Senate sets stage for final state budget talks, calls for immediate takeover of growth in local Medicaid costs
Albany, N.Y., March 12—State Senator Tom O’Mara (R-C, Big Flats) said today that the Senate has approved a proposed state budget that accelerates Governor Andrew Cuomo’s call for the state to take over future growth in local Medicaid costs.
The enactment of the Senate’s formal 2012-2013 Budget Resolution spells out proposed changes to Governor Andrew Cuomo’s 2012-2013 Executive Budget proposal and sets the stage for final negotiations with the governor and the Assembly on a new state budget.
“This new budget needs to begin a true turnaround in the state-local partnership and immediate relief for local property taxpayers,” said O’Mara. “The Senate budget takes immediate steps toward getting counties and property taxpayers out from under the burden of Medicaid, the single-largest unfunded state mandate.”
In the $132.5-billion budget proposal he unveiled in January, Cuomo called for a three-year state takeover of future local Medicaid growth increases, beginning next year.
O’Mara has said that while the governor’s plan moves in the right direction, it doesn’t move fast enough. The Senate budget, on the other hand, calls for the takeover of local costs to begin this year and would result in a full state takeover of local Medicaid cost increases by 2014.
Under the Senate budget, area counties would receive the following projected Medicaid cost savings this year: Chemung ($187,147); Schuyler ($34,864); Steuben ($181,094); Tompkins ($110,925); and Yates ($39,609).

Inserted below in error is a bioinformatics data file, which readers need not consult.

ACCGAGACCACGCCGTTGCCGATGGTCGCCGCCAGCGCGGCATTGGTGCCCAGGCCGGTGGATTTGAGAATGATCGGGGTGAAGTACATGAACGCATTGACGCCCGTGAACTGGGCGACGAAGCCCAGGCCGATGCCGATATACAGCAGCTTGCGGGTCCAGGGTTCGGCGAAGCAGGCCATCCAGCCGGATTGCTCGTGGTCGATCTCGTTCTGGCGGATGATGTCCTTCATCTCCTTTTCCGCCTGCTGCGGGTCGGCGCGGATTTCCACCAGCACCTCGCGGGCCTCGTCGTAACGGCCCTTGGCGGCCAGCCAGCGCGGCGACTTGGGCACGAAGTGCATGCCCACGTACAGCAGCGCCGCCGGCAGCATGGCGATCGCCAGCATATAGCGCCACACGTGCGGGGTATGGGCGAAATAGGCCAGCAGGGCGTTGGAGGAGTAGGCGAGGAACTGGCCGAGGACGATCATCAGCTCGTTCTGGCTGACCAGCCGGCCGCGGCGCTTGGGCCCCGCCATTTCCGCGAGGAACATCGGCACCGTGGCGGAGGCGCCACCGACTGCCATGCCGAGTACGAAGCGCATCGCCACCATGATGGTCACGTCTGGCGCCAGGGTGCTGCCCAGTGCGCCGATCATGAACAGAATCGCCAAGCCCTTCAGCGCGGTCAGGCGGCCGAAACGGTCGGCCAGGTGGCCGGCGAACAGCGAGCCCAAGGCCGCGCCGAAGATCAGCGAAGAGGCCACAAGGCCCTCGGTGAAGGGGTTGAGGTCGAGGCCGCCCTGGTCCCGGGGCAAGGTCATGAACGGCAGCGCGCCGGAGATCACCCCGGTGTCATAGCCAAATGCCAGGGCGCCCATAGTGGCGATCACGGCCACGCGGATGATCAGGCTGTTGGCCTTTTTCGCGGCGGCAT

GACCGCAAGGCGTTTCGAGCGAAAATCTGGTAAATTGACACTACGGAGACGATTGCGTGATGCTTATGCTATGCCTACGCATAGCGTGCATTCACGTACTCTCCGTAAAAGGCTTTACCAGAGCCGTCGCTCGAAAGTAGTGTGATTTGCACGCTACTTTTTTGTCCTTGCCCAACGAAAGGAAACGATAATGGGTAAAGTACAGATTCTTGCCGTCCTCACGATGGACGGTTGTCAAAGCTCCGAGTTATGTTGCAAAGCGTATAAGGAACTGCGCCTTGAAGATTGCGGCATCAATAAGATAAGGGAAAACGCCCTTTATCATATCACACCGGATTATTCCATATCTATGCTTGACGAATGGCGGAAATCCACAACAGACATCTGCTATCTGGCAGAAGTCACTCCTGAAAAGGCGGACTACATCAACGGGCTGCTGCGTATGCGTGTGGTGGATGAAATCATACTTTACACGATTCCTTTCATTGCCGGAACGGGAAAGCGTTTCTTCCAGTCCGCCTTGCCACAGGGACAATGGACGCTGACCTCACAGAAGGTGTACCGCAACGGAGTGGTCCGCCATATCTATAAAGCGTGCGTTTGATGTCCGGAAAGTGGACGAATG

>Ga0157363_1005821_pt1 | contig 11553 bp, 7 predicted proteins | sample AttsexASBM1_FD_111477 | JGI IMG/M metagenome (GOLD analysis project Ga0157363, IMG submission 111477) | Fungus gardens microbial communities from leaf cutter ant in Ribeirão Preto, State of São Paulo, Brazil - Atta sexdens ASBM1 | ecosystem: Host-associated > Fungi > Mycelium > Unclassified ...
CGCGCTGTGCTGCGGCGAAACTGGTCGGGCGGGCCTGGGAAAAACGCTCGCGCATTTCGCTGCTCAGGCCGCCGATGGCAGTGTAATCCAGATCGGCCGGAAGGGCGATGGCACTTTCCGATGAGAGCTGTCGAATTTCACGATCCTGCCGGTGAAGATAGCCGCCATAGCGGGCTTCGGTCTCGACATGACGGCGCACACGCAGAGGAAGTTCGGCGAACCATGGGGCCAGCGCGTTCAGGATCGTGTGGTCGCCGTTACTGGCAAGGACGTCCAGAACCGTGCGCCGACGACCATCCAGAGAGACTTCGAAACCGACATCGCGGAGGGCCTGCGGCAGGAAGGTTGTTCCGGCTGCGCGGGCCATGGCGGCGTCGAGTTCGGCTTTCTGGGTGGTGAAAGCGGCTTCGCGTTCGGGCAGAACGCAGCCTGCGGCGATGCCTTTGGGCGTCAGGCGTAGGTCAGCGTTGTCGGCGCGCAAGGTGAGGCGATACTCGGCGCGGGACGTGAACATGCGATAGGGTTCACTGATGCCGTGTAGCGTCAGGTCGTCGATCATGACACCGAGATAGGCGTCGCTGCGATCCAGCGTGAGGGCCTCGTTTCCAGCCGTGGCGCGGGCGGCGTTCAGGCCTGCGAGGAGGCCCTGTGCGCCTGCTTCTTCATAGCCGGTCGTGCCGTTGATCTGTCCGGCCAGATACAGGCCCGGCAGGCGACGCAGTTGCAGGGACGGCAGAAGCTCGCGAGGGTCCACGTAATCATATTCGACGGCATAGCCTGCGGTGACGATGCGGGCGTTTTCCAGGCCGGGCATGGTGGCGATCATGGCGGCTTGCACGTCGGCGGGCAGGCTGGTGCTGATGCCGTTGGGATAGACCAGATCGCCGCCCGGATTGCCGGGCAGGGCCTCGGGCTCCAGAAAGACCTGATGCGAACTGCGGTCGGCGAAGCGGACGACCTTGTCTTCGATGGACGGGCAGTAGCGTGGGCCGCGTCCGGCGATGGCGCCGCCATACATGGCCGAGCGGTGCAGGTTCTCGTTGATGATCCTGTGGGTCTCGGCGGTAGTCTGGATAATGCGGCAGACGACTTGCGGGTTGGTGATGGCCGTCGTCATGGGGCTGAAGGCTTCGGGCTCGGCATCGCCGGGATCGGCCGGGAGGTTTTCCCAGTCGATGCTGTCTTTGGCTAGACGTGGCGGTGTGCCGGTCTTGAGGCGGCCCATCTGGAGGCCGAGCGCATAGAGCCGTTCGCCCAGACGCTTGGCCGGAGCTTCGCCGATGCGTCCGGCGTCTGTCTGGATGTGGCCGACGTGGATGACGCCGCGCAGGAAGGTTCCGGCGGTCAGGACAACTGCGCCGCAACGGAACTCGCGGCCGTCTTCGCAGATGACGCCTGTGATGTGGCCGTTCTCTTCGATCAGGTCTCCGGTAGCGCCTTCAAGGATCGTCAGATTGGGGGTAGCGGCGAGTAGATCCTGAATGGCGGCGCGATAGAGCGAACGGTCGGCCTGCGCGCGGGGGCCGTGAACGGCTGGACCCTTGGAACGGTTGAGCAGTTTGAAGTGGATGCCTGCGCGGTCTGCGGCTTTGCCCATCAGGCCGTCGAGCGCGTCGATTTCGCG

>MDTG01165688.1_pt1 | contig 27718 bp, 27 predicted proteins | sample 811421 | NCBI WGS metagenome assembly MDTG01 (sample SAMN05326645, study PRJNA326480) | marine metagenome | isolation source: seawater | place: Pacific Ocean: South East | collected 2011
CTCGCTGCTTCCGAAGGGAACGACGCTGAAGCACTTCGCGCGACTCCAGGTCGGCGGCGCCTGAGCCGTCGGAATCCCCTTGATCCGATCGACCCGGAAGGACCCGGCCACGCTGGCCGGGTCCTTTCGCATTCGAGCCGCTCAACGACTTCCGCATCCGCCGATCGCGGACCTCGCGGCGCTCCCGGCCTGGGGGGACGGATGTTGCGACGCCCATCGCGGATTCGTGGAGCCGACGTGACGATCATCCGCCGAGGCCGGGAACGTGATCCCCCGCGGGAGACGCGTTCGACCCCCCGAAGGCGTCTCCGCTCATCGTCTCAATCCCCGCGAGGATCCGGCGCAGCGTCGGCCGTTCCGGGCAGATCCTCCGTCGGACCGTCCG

Projected five-year savings under the Senate plan are: Chemung ($6,051,777); Schuyler ($1,127,406); Steuben ($5,856,051); Tompkins ($3,586,989); and Yates (1,280,835).
Overall the Senate plan would save counties $1.2 billion in Medicaid costs over the next five years.
The proposal mirrors legislation O’Mara introduced last year (S.5787) with local Assemblymen Phil Palmesano (R-C-I, Corning) and Chris Friend (R-Big Flats) that calls for an immediate, full freeze on local Medicaid cost increases. The area lawmakers have also joined a bipartisan coalition of more than 80 state legislators pushing for legislation (S.5889) to begin an eight-year phase-in of a complete state takeover of all local Medicaid costs.
O’Mara and other state legislators have argued that it’s unrealistic for the state to keep requiring local governments to find a way to handle Medicaid growth – and other unfunded state mandates -- in the face of the 2-percent property tax cap the state imposed as part of last year’s state budget.
O’Mara highlighted Medicaid relief and a comprehensive new jobs program called “New Jobs-NY” as the cornerstones of the Senate budget.